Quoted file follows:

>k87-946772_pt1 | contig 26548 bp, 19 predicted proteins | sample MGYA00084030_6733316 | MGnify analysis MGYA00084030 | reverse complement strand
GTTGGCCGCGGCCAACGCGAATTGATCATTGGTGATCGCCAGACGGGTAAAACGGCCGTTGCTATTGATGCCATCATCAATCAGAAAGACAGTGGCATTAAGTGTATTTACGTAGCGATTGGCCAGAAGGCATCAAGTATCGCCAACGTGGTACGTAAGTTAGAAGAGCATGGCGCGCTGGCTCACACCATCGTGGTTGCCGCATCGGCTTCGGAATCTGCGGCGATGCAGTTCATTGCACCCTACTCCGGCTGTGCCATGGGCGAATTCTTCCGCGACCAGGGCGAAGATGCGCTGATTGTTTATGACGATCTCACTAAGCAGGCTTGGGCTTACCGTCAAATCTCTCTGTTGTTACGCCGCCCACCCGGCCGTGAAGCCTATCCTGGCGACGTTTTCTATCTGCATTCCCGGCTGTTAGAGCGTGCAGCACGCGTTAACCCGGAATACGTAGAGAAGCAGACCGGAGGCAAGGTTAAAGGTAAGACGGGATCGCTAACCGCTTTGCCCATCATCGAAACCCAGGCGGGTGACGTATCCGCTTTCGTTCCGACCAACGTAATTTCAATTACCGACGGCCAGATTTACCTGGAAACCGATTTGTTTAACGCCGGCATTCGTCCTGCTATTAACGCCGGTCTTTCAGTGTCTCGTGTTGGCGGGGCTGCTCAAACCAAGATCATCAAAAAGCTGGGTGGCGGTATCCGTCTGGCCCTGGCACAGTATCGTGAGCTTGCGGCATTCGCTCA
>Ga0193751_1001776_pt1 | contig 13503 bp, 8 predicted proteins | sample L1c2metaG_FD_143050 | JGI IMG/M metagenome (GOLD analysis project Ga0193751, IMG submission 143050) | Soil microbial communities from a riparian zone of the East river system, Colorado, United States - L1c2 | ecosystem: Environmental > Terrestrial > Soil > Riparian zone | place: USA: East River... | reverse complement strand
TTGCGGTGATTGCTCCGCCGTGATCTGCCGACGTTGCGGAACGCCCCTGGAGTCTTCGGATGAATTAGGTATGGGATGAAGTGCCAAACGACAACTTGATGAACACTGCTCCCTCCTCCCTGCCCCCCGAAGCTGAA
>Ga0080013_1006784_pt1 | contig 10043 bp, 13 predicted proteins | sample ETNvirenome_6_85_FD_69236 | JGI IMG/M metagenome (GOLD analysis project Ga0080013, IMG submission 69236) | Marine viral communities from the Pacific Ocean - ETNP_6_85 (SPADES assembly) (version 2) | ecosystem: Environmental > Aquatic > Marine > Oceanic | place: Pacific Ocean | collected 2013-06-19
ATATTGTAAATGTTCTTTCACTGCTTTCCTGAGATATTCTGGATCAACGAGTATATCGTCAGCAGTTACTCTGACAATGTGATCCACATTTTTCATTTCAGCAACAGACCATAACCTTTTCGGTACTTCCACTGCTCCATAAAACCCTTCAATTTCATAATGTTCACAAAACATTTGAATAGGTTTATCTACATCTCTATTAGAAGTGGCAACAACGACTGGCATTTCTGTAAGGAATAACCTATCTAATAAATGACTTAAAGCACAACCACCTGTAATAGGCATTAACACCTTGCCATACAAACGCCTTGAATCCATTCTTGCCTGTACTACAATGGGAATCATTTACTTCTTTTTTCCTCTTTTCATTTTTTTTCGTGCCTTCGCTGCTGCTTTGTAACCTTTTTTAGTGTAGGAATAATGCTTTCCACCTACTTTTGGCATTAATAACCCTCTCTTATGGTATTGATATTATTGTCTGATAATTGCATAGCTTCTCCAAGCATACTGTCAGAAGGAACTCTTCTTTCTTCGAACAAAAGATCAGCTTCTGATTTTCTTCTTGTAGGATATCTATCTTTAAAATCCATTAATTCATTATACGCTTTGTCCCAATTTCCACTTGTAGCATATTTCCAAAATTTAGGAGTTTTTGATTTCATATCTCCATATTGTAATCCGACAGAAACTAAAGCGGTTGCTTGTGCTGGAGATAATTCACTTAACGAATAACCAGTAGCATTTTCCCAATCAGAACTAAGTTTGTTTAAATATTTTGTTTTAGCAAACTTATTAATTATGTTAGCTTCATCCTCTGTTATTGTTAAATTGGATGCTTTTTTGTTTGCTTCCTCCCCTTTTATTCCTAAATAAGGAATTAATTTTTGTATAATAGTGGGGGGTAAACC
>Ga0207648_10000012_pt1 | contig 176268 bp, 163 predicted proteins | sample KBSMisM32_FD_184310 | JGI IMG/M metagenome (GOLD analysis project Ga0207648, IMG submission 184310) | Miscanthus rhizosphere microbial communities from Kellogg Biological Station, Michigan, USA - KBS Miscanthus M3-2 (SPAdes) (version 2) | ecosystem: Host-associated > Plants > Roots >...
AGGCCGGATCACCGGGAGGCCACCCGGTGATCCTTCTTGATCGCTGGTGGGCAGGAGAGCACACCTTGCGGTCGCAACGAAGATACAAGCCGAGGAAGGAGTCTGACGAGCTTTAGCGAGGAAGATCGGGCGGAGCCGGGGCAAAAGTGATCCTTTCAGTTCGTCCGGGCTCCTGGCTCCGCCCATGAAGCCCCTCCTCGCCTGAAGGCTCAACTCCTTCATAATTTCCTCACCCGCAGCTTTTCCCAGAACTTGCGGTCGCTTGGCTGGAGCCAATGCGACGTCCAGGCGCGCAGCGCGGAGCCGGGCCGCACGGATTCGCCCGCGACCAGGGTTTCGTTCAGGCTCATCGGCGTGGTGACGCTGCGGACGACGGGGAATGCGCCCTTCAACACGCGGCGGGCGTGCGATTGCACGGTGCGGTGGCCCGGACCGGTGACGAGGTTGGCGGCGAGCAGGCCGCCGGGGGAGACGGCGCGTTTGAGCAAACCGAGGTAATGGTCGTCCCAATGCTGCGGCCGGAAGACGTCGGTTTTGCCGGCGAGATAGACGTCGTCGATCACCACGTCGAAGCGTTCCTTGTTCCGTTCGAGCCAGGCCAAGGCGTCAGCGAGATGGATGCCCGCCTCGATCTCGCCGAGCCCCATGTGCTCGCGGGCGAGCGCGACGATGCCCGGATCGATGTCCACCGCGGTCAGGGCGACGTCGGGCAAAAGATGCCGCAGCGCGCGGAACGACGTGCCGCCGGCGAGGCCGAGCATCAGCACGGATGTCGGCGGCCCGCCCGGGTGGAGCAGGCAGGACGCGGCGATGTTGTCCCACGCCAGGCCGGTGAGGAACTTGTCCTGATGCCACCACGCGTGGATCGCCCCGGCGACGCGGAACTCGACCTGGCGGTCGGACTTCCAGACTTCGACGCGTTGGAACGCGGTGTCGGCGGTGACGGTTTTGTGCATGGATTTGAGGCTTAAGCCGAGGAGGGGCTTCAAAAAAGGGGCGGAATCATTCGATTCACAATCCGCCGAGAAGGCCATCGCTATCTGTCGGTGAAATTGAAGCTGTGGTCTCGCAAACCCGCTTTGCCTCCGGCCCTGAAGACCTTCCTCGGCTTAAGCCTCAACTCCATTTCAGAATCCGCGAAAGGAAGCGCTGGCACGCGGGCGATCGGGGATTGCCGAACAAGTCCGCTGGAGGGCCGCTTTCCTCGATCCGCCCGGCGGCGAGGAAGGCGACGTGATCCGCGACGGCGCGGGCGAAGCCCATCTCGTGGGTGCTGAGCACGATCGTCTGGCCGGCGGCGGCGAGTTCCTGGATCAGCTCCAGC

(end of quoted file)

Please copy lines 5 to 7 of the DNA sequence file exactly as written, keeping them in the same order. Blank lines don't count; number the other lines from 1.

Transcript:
>Ga0080013_1006784_pt1 | contig 10043 bp, 13 predicted proteins | sample ETNvirenome_6_85_FD_69236 | JGI IMG/M metagenome (GOLD analysis project Ga0080013, IMG submission 69236) | Marine viral communities from the Pacific Ocean - ETNP_6_85 (SPADES assembly) (version 2) | ecosystem: Environmental > Aquatic > Marine > Oceanic | place: Pacific Ocean | collected 2013-06-19
ATATTGTAAATGTTCTTTCACTGCTTTCCTGAGATATTCTGGATCAACGAGTATATCGTCAGCAGTTACTCTGACAATGTGATCCACATTTTTCATTTCAGCAACAGACCATAACCTTTTCGGTACTTCCACTGCTCCATAAAACCCTTCAATTTCATAATGTTCACAAAACATTTGAATAGGTTTATCTACATCTCTATTAGAAGTGGCAACAACGACTGGCATTTCTGTAAGGAATAACCTATCTAATAAATGACTTAAAGCACAACCACCTGTAATAGGCATTAACACCTTGCCATACAAACGCCTTGAATCCATTCTTGCCTGTACTACAATGGGAATCATTTACTTCTTTTTTCCTCTTTTCATTTTTTTTCGTGCCTTCGCTGCTGCTTTGTAACCTTTTTTAGTGTAGGAATAATGCTTTCCACCTACTTTTGGCATTAATAACCCTCTCTTATGGTATTGATATTATTGTCTGATAATTGCATAGCTTCTCCAAGCATACTGTCAGAAGGAACTCTTCTTTCTTCGAACAAAAGATCAGCTTCTGATTTTCTTCTTGTAGGATATCTATCTTTAAAATCCATTAATTCATTATACGCTTTGTCCCAATTTCCACTTGTAGCATATTTCCAAAATTTAGGAGTTTTTGATTTCATATCTCCATATTGTAATCCGACAGAAACTAAAGCGGTTGCTTGTGCTGGAGATAATTCACTTAACGAATAACCAGTAGCATTTTCCCAATCAGAACTAAGTTTGTTTAAATATTTTGTTTTAGCAAACTTATTAATTATGTTAGCTTCATCCTCTGTTATTGTTAAATTGGATGCTTTTTTGTTTGCTTCCTCCCCTTTTATTCCTAAATAAGGAATTAATTTTTGTATAATAGTGGGGGGTAAACC
>Ga0207648_10000012_pt1 | contig 176268 bp, 163 predicted proteins | sample KBSMisM32_FD_184310 | JGI IMG/M metagenome (GOLD analysis project Ga0207648, IMG submission 184310) | Miscanthus rhizosphere microbial communities from Kellogg Biological Station, Michigan, USA - KBS Miscanthus M3-2 (SPAdes) (version 2) | ecosystem: Host-associated > Plants > Roots >...